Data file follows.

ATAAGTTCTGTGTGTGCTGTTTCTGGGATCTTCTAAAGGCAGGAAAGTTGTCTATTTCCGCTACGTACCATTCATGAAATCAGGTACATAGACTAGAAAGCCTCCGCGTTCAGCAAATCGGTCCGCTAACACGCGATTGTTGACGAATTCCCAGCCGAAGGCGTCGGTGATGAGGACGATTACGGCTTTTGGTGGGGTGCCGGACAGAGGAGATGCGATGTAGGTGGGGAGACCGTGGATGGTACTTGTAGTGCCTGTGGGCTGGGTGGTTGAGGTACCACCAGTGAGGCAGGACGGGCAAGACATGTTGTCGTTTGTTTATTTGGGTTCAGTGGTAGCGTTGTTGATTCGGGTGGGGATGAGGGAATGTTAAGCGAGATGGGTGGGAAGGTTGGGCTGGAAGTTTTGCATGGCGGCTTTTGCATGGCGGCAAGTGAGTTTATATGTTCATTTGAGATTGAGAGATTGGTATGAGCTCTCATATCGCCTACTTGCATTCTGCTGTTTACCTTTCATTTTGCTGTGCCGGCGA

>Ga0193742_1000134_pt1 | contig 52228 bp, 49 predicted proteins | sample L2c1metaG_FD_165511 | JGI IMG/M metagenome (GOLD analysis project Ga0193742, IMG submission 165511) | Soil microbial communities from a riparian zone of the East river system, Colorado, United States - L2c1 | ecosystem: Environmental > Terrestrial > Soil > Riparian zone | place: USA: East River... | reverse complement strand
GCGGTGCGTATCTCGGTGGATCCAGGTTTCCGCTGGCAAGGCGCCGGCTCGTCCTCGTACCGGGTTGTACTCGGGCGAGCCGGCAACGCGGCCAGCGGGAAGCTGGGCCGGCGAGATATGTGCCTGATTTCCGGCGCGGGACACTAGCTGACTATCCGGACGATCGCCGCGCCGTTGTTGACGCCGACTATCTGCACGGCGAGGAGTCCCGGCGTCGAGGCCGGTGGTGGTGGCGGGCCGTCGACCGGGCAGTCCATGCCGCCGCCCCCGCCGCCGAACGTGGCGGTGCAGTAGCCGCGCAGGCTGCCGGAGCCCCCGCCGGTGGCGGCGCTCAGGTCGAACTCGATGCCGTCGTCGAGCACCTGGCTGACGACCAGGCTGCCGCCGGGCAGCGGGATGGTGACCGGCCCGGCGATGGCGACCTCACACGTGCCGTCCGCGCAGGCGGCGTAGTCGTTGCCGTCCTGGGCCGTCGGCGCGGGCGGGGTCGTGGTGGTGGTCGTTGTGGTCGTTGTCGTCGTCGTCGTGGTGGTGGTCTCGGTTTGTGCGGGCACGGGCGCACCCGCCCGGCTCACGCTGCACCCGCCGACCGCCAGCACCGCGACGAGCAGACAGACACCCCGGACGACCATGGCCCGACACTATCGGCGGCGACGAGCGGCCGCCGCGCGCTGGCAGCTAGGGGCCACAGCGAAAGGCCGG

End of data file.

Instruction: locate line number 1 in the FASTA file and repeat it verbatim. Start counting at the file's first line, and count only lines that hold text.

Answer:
ATAAGTTCTGTGTGTGCTGTTTCTGGGATCTTCTAAAGGCAGGAAAGTTGTCTATTTCCGCTACGTACCATTCATGAAATCAGGTACATAGACTAGAAAGCCTCCGCGTTCAGCAAATCGGTCCGCTAACACGCGATTGTTGACGAATTCCCAGCCGAAGGCGTCGGTGATGAGGACGATTACGGCTTTTGGTGGGGTGCCGGACAGAGGAGATGCGATGTAGGTGGGGAGACCGTGGATGGTACTTGTAGTGCCTGTGGGCTGGGTGGTTGAGGTACCACCAGTGAGGCAGGACGGGCAAGACATGTTGTCGTTTGTTTATTTGGGTTCAGTGGTAGCGTTGTTGATTCGGGTGGGGATGAGGGAATGTTAAGCGAGATGGGTGGGAAGGTTGGGCTGGAAGTTTTGCATGGCGGCTTTTGCATGGCGGCAAGTGAGTTTATATGTTCATTTGAGATTGAGAGATTGGTATGAGCTCTCATATCGCCTACTTGCATTCTGCTGTTTACCTTTCATTTTGCTGTGCCGGCGA